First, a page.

5 Simple Freezer Repairs You Can Do Yourself

CW Services Inc: Simple Freezer Repairs

Freezer problems can cost a lot of money and food wastage if not caught and repaired in time. Here are some simple ones you can troubleshoot and fix yourself that will save a call to the repairman.

Before doing any repairs, be sure to consult your owner’s manual.

  1. Freezer Not Running, Power and Freezer Lights Off

Start by checking some obvious possibilities. Is the freezer turned on and plugged in securely? Is the electrical cord damaged, needing replacement? Are you using an extension cord that might be causing a voltage drop, and preventing the freezer from running? If you must use an extension cord, try the shortest workable length to see if it provides enough voltage for power. Make sure to plug in a cord that’s rated for the load being placed on it.

If still no power, check the outlet by plugging in a small lamp or hair dryer, or by using a voltage tester if you have one. To check the actual voltage, use a multimeter, but only if you know how to operate one safely and correctly. Next, look for a blown fuse, tripped circuit breaker, or tripped GFCI (ground fault circuit interrupt) outlet.

If you confirm that power is reaching the outlet, then there could be a short, or the freezer has suffered some electrical damage. At this point you do need to call a repairman.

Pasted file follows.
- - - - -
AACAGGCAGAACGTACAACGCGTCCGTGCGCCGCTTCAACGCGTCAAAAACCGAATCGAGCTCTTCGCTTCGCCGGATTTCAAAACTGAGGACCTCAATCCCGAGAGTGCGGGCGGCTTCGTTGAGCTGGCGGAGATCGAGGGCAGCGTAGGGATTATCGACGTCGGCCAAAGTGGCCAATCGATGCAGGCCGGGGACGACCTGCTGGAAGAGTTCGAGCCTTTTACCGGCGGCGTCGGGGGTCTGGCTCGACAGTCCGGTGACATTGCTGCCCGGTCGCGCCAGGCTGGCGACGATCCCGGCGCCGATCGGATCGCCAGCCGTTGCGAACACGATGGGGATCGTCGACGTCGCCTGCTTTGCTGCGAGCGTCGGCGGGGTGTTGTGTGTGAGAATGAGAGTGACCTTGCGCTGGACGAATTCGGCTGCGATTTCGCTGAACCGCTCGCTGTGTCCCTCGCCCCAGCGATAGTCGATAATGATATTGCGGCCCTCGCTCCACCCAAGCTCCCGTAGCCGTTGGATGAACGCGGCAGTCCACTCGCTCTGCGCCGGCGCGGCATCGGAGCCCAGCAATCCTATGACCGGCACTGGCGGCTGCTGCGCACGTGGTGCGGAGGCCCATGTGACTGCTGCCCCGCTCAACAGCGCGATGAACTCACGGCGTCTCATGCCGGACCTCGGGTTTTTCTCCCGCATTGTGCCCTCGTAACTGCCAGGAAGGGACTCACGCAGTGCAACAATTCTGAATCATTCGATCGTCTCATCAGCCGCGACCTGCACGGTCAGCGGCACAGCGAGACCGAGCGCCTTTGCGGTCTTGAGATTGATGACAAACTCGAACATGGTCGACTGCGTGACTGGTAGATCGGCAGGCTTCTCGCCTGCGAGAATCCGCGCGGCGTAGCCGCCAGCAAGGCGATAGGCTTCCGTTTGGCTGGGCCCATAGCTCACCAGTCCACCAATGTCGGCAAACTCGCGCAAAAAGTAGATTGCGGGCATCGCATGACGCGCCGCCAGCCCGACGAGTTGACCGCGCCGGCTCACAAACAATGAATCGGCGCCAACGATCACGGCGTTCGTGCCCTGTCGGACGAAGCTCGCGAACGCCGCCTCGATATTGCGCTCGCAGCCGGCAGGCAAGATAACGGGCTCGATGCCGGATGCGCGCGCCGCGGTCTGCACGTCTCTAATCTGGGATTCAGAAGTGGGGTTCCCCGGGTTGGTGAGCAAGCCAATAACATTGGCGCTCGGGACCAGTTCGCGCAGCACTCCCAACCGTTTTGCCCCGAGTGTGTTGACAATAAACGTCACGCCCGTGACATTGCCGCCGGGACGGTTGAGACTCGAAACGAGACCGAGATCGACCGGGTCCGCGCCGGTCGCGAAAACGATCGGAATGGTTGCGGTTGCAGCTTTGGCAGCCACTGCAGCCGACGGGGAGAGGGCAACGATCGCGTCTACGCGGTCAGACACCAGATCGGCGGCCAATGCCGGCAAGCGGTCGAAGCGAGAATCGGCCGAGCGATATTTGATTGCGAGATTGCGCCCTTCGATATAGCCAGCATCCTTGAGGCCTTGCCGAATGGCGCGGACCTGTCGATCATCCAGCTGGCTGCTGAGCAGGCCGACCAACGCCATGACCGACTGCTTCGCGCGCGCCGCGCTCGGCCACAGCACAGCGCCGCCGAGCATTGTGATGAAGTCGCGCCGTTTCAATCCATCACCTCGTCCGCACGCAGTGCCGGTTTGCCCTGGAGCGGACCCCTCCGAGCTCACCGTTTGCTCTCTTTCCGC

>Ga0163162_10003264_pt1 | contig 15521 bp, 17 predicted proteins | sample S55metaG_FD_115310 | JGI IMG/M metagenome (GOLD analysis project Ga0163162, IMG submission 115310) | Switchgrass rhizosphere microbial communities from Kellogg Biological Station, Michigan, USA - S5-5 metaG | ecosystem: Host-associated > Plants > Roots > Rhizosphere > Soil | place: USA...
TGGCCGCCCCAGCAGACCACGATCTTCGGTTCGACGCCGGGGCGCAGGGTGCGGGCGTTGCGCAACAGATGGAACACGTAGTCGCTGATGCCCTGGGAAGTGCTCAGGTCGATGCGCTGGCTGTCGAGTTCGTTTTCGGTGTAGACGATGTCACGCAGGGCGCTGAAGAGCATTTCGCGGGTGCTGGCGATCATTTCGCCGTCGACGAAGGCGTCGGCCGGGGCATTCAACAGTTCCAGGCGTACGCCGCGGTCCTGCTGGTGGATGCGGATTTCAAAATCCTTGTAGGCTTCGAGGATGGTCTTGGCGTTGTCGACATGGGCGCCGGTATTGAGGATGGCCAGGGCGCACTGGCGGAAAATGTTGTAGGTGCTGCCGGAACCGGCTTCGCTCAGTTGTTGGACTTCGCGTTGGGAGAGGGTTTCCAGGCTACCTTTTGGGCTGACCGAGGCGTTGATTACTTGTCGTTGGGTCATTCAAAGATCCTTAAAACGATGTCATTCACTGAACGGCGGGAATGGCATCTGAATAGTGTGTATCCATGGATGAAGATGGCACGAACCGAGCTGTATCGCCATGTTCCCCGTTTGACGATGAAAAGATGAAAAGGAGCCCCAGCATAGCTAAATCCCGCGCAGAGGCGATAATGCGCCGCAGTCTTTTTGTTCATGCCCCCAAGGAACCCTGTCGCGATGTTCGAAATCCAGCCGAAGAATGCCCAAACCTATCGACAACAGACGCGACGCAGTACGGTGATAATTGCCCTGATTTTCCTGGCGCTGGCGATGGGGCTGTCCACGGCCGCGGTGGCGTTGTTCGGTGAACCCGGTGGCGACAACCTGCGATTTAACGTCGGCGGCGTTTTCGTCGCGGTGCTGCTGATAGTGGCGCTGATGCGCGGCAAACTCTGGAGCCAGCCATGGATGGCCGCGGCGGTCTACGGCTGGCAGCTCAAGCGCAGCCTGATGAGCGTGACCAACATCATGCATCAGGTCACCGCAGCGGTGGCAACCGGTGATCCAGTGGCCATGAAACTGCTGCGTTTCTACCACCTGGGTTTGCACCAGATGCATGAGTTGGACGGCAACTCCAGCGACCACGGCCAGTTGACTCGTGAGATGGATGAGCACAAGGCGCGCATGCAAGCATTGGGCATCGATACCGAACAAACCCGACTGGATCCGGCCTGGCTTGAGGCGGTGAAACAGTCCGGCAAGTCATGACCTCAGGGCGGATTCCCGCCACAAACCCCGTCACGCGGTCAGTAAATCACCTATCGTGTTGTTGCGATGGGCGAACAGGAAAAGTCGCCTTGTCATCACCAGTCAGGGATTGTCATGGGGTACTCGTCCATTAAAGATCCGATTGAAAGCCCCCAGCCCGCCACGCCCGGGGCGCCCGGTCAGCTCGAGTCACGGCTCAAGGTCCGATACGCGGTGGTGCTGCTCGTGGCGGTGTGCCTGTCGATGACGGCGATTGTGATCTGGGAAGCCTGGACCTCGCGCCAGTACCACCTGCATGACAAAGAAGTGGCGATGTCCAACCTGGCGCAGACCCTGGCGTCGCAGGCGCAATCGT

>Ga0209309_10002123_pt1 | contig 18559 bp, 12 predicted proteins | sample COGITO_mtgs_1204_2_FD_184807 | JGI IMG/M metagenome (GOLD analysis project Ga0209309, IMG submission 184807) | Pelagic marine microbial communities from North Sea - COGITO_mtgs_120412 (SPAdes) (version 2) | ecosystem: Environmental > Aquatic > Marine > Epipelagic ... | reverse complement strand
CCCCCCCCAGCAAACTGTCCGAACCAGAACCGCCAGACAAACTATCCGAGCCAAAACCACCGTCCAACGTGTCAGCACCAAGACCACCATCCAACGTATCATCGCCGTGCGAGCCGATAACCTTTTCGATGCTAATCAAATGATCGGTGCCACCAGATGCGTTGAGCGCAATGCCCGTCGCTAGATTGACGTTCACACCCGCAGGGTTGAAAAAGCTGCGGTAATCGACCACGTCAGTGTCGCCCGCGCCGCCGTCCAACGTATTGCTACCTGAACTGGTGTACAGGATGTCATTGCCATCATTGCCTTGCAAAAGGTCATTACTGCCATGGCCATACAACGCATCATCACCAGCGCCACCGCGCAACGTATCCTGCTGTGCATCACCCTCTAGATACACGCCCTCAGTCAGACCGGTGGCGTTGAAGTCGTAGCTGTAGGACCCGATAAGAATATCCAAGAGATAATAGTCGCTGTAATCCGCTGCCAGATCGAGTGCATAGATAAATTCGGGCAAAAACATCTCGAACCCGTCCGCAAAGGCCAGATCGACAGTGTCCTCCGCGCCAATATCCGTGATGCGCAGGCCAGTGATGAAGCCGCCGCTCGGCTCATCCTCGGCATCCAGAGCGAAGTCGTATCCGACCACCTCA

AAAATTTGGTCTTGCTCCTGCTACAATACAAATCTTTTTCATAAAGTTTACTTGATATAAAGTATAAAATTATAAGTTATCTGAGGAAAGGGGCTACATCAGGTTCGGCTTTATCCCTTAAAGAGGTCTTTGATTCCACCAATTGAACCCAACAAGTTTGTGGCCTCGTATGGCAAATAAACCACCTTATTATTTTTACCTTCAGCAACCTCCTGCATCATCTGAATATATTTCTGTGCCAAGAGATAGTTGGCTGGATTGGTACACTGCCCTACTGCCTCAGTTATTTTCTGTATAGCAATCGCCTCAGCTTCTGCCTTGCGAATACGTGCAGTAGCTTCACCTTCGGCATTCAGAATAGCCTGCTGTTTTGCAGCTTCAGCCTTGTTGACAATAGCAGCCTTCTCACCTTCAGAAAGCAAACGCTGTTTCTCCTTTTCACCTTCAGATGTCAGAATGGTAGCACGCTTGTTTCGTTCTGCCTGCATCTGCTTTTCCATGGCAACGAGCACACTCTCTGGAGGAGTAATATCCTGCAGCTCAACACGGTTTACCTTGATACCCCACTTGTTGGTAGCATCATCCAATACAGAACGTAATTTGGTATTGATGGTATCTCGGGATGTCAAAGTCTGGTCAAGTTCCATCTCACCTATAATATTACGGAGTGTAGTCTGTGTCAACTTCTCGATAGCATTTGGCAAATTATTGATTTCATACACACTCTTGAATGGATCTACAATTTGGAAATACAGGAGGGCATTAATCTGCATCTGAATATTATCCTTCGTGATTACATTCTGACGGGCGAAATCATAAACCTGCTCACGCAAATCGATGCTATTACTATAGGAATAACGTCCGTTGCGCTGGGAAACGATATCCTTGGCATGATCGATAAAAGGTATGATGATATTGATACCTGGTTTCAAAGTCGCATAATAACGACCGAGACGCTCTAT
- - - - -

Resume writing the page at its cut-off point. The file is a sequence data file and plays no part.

1. Freezer Not Running, Power and Freezer Lights On

Newer models have a “demo” mode that’s used in a showroom to demonstrate features without running the cooling system. Make sure your freezer is out of “demo” mode — instructions will be in your owner’s manual.

Clean the condenser coils, which are located on the rear of the freezer, or at floor level. When there’s a build-up of dust or debris on the coils, your freezer can’t cool properly, causing it to run continuously, or completely stop if the condenser overheats. Rear coils should be cleaned once a year using a vacuum or coil brush (unplug the freezer first). You can also use warm water and soap, but don’t drip water onto any freezer components. Floor-level coils need to be cleaned twice a year.

  1. Freezer Running Too Warm

Check the temperature setting to make sure it’s at 0°F and hasn’t been accidentally set too high.

Cold air needs to circulate freely in the freezer. Too many frozen items limit the air circulation, raising the temperature. Ideally, keep your freezer 70% to 85% full, and place items as close to the middle as possible so as not to block the vents and limit air circulation. The vents might also have to be cleaned, or ice melted from them using a hair dryer set on “low”.

Inspect the door seal. Look for cracks and run your hand along the door when it’s closed to feel for any cold air coming through. You can also place a piece of paper or a dollar bill between the seal and the freezer, and close the door. Pull the paper or dollar bill out. There should be some tension if the seal is good. Do this for the entire door seal. You’ll have to replace the seal if it is leaking cold air.

Sometimes food residue, oil, and dirt on the seal will prevent the door from sealing properly. Wash the seal with dish soap and warm water, dry it with a towel, and see if this corrects the problem.